Making a ’List

I t’s that time of year when carolers sing and jingle bells ring and it’s impossible to shop without hearing holiday tunes both great and grating. So we asked five New Haven conductors to help us create a holiday playlist, turning up tunes from the familiar to the obscure, including one surprise piece that came up twice.

New Haven Symphony Orchestra principal pops conductor Chelsea Tipton suggests a new listen to an old holiday standard, Tchaikovsky’s The Nutcracker Suite. Like many, Tipton has a sentimental attachment to this classic. “Both my parents are music teachers… so I have nostalgic memories of growing up with that music,” he says. The Nutcracker was also the first ballet he conducted, back in 2000. Many people recognize the tunes from the ballet’s second act—“Dance of the Sugarplum Fairy” and the Russian dance (“Trepak”), for example—because they get frequent air time during the holidays. But as an adult, Tipton discovered “the other side of the record,” the music from the first act, which you’re likely to hear live only if you go to the ballet. It’s “sophisticated, difficult to play,” with “great melodies and themes,” Tipton says.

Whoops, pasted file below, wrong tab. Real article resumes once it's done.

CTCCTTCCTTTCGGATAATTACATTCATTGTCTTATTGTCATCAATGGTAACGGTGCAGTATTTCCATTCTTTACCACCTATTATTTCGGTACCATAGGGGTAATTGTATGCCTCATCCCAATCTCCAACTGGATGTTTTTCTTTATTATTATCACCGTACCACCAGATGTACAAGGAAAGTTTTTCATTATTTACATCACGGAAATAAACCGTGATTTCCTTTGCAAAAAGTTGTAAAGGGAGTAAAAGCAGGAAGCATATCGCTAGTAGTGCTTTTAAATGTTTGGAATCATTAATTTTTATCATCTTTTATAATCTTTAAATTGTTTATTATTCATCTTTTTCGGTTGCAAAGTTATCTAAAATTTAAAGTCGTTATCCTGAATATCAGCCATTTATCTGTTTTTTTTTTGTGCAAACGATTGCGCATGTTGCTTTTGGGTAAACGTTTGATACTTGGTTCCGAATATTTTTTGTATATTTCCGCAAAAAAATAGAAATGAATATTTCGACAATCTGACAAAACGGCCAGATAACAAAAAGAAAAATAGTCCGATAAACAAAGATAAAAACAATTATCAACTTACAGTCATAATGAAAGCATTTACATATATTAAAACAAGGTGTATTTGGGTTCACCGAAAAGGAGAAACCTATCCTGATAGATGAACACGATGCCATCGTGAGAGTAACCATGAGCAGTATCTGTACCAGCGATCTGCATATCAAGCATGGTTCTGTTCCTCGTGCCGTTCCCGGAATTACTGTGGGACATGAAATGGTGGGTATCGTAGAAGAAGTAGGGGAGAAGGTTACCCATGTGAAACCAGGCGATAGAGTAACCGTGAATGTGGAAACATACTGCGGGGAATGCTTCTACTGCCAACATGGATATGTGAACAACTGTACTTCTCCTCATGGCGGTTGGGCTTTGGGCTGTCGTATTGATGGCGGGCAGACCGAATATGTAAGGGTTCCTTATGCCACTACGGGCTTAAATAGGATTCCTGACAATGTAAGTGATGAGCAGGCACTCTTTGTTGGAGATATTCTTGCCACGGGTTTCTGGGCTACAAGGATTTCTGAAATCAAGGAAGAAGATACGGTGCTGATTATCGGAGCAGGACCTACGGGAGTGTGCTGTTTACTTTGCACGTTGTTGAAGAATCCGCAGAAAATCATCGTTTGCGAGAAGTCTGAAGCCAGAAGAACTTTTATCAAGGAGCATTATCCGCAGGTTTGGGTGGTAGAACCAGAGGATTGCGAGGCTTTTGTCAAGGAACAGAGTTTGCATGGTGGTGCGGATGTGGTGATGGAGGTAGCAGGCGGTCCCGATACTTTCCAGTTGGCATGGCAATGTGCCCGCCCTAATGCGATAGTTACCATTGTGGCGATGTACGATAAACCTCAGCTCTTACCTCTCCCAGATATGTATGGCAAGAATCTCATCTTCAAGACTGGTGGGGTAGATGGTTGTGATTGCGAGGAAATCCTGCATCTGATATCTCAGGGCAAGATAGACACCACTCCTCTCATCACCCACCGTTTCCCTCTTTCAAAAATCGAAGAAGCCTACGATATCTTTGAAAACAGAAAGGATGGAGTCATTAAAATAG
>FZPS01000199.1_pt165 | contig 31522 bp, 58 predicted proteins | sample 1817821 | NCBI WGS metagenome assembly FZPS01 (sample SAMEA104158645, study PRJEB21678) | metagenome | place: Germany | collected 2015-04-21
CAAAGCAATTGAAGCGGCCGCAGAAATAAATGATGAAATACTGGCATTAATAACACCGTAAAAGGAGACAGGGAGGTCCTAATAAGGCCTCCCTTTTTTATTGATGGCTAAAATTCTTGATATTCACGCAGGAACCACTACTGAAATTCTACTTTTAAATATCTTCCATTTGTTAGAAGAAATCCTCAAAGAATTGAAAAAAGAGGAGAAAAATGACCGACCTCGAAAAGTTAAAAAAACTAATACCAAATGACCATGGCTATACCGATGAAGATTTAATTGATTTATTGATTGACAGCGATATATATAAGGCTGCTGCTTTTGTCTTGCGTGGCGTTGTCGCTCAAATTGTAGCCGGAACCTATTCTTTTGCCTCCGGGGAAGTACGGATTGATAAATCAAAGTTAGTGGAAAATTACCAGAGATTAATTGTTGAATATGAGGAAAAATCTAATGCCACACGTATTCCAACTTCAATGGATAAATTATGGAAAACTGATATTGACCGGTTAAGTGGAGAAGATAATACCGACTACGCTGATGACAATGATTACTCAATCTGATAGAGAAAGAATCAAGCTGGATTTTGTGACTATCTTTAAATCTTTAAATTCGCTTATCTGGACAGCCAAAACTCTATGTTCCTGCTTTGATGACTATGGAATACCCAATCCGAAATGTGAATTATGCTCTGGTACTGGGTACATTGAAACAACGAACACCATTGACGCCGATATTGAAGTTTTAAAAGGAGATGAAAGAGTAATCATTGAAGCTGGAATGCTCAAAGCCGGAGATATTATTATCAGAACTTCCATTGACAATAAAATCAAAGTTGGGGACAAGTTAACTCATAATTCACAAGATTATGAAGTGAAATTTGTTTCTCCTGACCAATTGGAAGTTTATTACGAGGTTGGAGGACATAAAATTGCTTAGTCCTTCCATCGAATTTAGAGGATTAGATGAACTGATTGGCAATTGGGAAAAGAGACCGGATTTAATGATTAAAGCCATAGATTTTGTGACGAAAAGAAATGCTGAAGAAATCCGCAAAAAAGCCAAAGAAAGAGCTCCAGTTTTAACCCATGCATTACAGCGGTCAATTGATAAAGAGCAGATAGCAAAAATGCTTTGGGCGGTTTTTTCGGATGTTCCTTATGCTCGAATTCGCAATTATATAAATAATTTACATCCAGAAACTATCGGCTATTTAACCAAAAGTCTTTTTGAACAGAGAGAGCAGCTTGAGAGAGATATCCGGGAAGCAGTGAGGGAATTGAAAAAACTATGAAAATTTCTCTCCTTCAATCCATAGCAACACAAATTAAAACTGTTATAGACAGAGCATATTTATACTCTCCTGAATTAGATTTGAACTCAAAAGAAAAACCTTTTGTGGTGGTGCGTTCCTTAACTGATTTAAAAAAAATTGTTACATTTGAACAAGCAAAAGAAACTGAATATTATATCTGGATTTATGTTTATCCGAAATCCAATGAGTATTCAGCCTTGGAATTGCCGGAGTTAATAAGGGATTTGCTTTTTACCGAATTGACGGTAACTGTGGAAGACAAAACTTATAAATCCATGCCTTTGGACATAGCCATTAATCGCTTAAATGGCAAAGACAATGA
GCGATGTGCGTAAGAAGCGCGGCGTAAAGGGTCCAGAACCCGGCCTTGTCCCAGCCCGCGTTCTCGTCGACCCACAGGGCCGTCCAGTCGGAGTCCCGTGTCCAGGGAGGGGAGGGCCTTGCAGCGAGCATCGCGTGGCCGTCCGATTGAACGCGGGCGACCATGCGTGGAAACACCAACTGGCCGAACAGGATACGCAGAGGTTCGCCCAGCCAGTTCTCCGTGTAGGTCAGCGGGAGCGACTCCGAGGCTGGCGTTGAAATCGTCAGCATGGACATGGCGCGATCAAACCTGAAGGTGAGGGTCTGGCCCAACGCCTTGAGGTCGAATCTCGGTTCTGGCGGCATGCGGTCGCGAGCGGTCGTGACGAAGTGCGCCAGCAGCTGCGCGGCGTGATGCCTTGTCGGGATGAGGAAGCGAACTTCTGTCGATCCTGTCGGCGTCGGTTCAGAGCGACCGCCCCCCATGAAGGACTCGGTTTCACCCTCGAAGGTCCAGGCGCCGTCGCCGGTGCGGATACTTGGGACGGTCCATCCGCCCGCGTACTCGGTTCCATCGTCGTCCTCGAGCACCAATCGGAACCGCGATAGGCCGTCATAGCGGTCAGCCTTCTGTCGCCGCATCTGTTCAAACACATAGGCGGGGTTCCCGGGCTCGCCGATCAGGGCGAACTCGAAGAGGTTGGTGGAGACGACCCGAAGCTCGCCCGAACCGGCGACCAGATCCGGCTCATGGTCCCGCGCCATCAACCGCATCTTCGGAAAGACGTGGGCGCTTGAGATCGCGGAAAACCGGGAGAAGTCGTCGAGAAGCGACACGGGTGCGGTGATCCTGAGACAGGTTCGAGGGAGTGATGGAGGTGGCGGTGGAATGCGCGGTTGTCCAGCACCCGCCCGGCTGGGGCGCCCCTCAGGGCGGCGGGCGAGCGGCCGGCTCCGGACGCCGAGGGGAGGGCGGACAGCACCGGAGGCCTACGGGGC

sponsored by

The Community Foundation for Greater New Haven

Audiences tend to underestimate the difficulty of Nutcracker because parts of it have become so familiar, Tipton says. “It sounds fun and holiday spirit and, yeah, it’s The Nutcracker! It’s fun stuff! [But] it’s really hard music to play.” Though the suite isn’t on this year’s program, Tipton will be conducting the orchestra, with guest singers Heritage Chorale of New Haven and an audience sing-along, in NHSO’s Holiday Extravaganza on December 19.

Over at Elm City Girls’ Choir, conductor Rebecca Rosenbaum has her mind on a sacred holiday piece, which her group will be performing at its annual holiday show on December 13. Composed by Nicola Porpora in 1741, Mary’s Magnificat calls for two soprano and two alto parts—just the right combination for Elm City’s singers. Porpora’s musicians were girls from Venetian orphanages who were trained to be musical prodigies, Rosenbaum says, with the singers also playing the orchestral parts. “It’s such an anomaly to encounter pieces from that time period, especially sacred pieces,” composed specifically for girls, Rosenbaum says, noting that the nine-minute, multi-movement work “has a beautiful baroque feel.” The Elm City Girls’ Choir has sung Magnificat several times before, and apropos to Porpora, the upcoming performance will be conducted by the choir’s most accomplished girls, who study conducting as well as voice.